Continuous Deployment : Using AWS Code Commit, AWS Code Deploy and Jenkins (Part 4)

Use AWS CodeDeploy to Deploy  Amazon EC2 Instances Behind an Elastic Load Balancer and Auto Scaling
Let’s assume you have an application architecture designed for high availability that includes an Elastic Load Balancer in front of multiple application servers belonging to an Auto Scaling Group. Elastic Load Balancing enables you to distribute incoming traffic over multiple servers and Auto Scaling allows you to scale your EC2 capacity up or down automatically according to your needs In this blog post, we will show how you can use CodeDeploy to avoid downtime when updating the code running on your application servers in such an environment. We will use the CodeDeploy rolling updates feature so that there is a minimum capacity always available to serve traffic and use a simple script to take EC2 instances out of the load balancer as and when we deploy new code on it.
So let’s get started. We are going to:
  • Set up the environment with Elastic Load Balancer and Auto Scaling Group
  • Set up the Jenkins to pull the latest Code from AWS CodeCommit Repo
  • Build a application bundle, which includes the deployment scripts, and upload it to Amazon S3
  • Create an AWS CodeDeploy application and a deployment group
  • AWS Code Deploy will pull the zip file in all the Auto Scaled Instance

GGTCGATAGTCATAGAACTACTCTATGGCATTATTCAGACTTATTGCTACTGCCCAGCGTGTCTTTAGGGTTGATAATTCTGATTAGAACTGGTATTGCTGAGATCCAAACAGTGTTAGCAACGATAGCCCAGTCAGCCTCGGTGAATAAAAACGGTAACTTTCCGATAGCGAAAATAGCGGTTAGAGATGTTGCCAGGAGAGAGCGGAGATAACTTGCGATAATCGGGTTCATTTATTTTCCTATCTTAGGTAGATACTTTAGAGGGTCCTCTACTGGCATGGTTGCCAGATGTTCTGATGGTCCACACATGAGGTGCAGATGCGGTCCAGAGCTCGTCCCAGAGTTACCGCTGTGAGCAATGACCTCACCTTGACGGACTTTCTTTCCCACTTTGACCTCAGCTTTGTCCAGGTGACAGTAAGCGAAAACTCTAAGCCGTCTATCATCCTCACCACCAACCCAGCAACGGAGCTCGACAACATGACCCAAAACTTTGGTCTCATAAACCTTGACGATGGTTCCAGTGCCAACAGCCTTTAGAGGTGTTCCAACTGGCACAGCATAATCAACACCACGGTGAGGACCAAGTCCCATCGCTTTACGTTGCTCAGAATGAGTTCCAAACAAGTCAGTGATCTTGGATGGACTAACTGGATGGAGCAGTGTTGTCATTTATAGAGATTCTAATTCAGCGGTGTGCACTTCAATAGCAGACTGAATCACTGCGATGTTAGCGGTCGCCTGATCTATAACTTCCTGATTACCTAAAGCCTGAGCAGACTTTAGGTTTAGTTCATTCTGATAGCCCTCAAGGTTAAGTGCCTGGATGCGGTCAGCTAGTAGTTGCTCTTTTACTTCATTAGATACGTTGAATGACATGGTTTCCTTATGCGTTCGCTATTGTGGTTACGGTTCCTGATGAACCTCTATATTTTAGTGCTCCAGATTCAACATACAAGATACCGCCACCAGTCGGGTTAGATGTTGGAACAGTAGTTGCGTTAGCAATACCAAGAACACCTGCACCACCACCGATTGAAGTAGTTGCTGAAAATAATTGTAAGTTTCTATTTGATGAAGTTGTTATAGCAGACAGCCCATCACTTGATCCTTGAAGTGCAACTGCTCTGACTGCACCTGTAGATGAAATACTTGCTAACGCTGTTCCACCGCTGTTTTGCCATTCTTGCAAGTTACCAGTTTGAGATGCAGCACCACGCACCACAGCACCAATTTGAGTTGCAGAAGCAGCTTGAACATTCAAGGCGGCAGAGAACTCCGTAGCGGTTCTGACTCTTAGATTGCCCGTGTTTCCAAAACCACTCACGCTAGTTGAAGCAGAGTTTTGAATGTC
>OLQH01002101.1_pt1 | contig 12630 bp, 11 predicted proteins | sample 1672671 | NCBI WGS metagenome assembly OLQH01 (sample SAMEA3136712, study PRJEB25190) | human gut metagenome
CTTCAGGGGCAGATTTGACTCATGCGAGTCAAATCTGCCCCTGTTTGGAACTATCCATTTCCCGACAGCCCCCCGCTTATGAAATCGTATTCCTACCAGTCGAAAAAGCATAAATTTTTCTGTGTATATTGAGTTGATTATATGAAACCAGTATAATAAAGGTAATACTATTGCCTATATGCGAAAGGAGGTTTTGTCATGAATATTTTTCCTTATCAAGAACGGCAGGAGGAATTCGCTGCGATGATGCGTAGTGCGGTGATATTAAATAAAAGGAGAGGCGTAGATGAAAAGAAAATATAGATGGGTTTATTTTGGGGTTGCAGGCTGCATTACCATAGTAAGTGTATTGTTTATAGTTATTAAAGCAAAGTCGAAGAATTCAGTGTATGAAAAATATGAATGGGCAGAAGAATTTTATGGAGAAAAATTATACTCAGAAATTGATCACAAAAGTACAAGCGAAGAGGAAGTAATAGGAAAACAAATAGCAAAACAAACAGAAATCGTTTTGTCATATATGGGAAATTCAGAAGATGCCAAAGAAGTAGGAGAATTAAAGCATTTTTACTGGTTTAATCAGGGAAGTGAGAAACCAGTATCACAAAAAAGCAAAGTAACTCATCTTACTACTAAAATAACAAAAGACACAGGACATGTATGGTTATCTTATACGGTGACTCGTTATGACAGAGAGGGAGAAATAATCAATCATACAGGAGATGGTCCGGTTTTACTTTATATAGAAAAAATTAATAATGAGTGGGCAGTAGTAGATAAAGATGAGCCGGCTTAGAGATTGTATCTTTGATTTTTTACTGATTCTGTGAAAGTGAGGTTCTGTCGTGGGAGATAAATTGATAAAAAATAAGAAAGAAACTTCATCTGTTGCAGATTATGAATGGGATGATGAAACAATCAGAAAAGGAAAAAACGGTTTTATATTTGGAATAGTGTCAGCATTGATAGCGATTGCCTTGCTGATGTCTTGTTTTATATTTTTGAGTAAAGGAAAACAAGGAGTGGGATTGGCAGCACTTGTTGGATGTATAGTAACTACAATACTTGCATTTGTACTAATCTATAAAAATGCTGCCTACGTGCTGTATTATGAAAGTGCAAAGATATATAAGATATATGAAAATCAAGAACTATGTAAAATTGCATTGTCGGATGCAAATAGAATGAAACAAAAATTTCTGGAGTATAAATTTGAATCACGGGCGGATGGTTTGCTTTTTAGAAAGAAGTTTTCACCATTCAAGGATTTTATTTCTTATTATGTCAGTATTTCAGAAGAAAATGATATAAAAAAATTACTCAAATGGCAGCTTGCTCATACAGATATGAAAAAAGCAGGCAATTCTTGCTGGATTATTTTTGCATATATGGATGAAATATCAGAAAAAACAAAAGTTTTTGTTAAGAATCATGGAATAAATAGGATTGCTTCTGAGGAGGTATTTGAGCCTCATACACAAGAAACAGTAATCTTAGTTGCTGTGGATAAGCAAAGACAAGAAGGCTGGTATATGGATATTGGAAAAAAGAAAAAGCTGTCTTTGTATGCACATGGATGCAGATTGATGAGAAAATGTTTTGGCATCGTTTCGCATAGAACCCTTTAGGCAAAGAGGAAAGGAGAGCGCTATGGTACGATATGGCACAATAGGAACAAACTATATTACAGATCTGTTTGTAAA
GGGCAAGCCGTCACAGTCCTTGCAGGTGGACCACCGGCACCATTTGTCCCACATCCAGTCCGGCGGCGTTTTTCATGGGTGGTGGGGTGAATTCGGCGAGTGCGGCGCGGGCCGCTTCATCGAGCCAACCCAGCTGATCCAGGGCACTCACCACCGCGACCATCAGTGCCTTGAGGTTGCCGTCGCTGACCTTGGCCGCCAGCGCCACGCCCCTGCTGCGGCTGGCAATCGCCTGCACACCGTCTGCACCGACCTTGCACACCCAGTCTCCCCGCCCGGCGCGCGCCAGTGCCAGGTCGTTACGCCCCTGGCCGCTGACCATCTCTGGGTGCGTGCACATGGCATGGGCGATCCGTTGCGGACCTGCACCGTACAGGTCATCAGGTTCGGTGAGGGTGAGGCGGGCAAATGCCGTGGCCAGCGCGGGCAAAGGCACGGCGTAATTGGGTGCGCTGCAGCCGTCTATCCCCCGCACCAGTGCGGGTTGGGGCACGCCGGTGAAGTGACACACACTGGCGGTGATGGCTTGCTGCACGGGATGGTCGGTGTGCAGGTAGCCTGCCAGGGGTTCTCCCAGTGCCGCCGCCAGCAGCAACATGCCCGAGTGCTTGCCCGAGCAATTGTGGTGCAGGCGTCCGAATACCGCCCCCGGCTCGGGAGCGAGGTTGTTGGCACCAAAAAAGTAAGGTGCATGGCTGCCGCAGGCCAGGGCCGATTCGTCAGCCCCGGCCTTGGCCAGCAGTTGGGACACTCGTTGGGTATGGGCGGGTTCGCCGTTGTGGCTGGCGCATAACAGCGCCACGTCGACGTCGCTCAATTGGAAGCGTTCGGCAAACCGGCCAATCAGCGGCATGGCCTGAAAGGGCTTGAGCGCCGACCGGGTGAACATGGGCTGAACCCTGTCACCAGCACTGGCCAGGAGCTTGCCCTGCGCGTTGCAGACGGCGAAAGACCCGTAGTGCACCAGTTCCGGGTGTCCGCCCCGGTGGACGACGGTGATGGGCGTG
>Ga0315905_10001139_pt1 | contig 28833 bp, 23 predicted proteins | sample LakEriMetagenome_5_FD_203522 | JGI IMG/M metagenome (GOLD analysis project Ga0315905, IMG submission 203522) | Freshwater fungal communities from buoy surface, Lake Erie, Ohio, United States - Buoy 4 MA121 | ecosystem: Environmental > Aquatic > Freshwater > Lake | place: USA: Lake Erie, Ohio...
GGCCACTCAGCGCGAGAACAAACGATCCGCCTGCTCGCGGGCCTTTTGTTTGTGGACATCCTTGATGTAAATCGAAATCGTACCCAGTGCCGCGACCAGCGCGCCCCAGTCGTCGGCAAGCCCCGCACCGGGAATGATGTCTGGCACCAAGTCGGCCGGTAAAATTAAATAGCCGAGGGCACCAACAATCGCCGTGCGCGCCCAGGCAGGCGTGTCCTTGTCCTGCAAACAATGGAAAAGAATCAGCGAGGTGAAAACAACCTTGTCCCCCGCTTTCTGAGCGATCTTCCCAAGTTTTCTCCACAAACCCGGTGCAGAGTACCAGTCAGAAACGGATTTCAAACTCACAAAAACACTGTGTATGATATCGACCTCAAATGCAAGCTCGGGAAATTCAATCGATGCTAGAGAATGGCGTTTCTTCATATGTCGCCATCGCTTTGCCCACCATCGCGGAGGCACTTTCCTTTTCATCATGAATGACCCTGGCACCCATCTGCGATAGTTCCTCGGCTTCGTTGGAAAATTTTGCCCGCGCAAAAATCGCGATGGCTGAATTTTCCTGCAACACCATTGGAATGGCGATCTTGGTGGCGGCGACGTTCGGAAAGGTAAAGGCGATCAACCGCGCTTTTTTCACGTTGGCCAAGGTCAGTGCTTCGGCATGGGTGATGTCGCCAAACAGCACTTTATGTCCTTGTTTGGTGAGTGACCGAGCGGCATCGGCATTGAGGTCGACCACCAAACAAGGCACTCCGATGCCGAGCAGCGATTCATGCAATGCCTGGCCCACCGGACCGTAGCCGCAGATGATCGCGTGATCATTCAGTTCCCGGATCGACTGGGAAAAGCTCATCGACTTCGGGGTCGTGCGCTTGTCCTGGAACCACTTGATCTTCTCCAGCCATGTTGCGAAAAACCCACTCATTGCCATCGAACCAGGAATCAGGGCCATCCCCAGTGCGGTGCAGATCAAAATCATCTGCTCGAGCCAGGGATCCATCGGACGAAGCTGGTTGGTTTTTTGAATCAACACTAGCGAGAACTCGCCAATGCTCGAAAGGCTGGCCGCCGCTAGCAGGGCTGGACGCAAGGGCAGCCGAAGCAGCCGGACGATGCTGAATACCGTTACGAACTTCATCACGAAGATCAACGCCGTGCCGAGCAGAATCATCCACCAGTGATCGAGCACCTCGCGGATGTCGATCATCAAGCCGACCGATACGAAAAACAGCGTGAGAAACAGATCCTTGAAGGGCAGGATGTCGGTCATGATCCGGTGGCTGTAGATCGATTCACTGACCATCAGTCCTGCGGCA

• Start the zero-downtime deployment
  • Monitor your deployment
Set up the AWS environment
You can skip this step if already you have a AWS infrastructure that have Elastic Load Balancer and Auto Scaling Group configured.
Let’s get started by setting up some AWS resources
To simplify the setup process, you can use a sample AWS CloudFormation template that sets up the following resources for you:
  1. An Auto Scaling group and its launch configuration. The Auto Scaling group launches by default three Amazon EC2 instances. The AWS CloudFormation template installs Apache on each of these instances to run a sample website. It also installs the AWS CodeDeploy Agent, which performs the deployments on the instance. The template creates a service role that grants AWS CodeDeploy access to add deployment lifecycle event hooks to your Auto Scaling group so that it can kick off a deployment whenever Auto Scaling launches a new Amazon EC2 instance.
  2. The Auto Scaling group spins up Amazon EC2 instances and monitors their health . The Auto Scaling Group spans all Availability Zones within the region for fault tolerance.
  3. An Elastic Load Balancing load balancer, which distributes the traffic across all of the Amazon EC2 instances in the Auto Scaling group
Simply execute the following command using the AWS Command Line Interface (AWS CLI), or you can create an AWS CloudFormation stack with the AWS Management Console by using the value of the –template-url option shown here:
aws cloudformation create-stack \
 --stack-name "CodeDeploySampleELBIntegrationStack" \
 --template-url "http://s3.amazonaws.com/aws-codedeploy-us-east-1/templates/latest/CodeDeploy_SampleCF_ELB_Integration.json" \
 --capabilities "CAPABILITY_IAM" \
 --parameters "ParameterKey=KeyName,ParameterValue=<my-key-pair>"